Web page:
According to ABPLA, medical malpractice occurs when a hospital, doctor or other health care professional, through a negligent act or omission, causes an injury to a patient. Medical malpractice can happen during the diagnosis, during the treatment, or advice for treatment after an illness.
Medical malpractice claims are more common than you may think. You may be entitled to a claim and will need the help of an attorney. This blog article will walk through some key things you need to know about medical malpractice.
You have to prove medical malpractice to place a claim
Medical malpractice claims have requirements that need to be covered before they can be placed.
You must show that there was a doctor-patient relationship with the doctor you plan to sue. In simple terms, you hired the doctor and the doctor agreed to be hired by you.
The doctor’s negligence caused the injury. To prove that your doctor was negligent in their practice or diagnosis, you must be able to prove that your doctor caused you harm where another doctor would not have. The patient needs to outline where the doctor deviated from the medical standard of care.
Your injury led to specific harm or damage. A specific injury must be caused by the doctor’s negligence. These injuries can include physical pain, additional medical bills or lost work.
There are different types of medical malpractice
There are a few different types of medical malpractice that can be viable for a claim. The most common are listed below, but you may be entitled to your claim in other circumstances. Barfoot & Schoettker can help you determine if you have a viable case for medical malpractice.
Failure to diagnose/misdiagnosis
Prescription drug errors
Failure to treat
Medical negligence is the third leading cause of death in the U.S.
According to the Medical Malpractice Center, there are 80,000 to 100,000 deaths in the U.S. each year due to medical malpractice or error in diagnosis. The majority of malpractice cases are from misdiagnosis of an illness. From these many occurrences of malpractice, there are only 15,000 to 19,000 suits filed annually in the U.S.
Medical malpractice can occur during the diagnosis, during the treatment, or advice for treatment after an illness. In order to avoid medical malpractice, the patient should research their diagnosis and try to best understand it. Always speak up if you think something is wrong and document your symptoms.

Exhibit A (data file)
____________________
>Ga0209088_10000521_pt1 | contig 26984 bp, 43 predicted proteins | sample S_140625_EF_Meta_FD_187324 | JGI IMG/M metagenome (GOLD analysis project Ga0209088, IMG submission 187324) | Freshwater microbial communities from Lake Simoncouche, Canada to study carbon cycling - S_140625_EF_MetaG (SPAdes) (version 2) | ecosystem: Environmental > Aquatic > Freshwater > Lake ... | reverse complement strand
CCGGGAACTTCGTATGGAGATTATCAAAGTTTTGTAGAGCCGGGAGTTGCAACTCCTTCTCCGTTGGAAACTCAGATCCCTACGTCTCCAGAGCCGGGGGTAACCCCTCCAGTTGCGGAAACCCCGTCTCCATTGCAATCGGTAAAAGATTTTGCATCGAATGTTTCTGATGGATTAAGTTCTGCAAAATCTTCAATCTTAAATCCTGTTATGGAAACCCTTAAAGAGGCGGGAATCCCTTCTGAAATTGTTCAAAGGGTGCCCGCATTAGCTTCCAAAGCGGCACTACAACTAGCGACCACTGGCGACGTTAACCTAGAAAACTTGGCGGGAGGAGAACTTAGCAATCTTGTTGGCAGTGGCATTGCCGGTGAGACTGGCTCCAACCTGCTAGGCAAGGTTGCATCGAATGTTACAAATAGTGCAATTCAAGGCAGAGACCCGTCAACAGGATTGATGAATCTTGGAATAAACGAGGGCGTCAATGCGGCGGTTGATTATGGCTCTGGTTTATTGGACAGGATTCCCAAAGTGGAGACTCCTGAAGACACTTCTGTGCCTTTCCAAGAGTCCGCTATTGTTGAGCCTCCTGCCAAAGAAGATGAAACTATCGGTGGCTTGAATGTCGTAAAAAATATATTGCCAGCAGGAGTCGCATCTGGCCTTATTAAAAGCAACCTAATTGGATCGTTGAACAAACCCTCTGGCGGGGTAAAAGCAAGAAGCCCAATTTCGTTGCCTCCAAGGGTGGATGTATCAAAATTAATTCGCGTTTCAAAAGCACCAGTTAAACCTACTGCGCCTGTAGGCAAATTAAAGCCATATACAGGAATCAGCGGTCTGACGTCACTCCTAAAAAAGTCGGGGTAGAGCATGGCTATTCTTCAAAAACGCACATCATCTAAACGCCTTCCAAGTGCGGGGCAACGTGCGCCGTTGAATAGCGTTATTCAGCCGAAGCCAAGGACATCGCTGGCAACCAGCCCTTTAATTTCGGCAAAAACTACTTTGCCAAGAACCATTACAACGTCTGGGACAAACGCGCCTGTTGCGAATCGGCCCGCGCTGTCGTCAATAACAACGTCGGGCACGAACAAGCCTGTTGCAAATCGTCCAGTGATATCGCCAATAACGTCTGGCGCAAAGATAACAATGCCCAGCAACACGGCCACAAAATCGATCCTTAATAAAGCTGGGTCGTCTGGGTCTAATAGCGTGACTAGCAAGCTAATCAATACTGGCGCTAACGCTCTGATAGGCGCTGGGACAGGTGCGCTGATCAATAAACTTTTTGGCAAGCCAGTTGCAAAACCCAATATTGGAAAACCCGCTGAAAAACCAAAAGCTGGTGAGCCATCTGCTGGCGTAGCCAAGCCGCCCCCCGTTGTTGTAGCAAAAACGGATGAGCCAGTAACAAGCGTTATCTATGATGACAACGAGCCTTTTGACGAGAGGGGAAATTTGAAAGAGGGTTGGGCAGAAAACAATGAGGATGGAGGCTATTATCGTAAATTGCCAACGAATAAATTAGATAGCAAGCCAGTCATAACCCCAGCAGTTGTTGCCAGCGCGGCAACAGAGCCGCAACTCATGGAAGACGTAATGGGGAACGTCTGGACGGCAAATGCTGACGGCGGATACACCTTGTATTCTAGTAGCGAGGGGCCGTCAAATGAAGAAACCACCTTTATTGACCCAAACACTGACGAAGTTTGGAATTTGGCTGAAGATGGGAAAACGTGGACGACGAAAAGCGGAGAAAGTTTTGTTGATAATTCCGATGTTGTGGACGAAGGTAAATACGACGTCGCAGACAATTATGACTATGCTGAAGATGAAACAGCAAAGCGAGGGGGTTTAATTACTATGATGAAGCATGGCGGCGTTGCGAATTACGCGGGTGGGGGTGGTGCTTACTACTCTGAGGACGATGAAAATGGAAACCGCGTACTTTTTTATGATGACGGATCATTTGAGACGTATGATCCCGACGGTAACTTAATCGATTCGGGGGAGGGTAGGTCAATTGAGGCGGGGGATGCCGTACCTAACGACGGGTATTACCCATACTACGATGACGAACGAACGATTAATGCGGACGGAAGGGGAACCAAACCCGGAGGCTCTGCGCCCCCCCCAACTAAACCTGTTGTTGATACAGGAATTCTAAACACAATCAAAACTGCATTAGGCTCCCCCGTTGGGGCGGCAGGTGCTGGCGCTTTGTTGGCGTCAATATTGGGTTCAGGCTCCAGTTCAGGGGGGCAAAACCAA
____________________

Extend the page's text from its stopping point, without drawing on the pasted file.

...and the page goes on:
You have two years to file your claim
In the state of Alabama, you have a time limit of two years to file your claim for medical malpractice. This time restraint means from the date the mistake occurred. Each state has its own rules so you will have to do your research to find the statute of limitations in your state. Malpractice lawsuits may take a longer period of time to resolve than the two years following.
Compensation vs. punitive damages
In any medical malpractice lawsuit, there can be compensatory damages or punitive damages for the patient in the case that they win. A patient may receive compensatory damages which are intended to compensate you for medical bills, lost wages, and pain and suffering. Punitive damages are a second form of compensation in which the health care provider is punished for the malpractice. If the plaintiff chooses to give extra punishment to the provider, the sum will not be used to compensate the patient but rather to deter the health care provider from committing similar misdeeds in the future.
Hire Barfoot & Schoettker
Have you suffered from medical malpractice? Your first step should be to contact an attorney in order to review the details and determine whether your case is actionable. The lawyers at Barfoot & Schoettker will be able to work with you to gather the evidence and file within the statute of limitations.
It is important to have an experienced lawyer, like the ones at Barfoot & Schoettker, by your side in the case of medical malpractice to ensure that you receive the compensation you deserve.
Contact the lawyers at Barfoot & Schoettker today if you believe you have been unjustly served and have a possible medical malpractice case. Call (334) 834-3444 or submit a free case evaluation form electronically.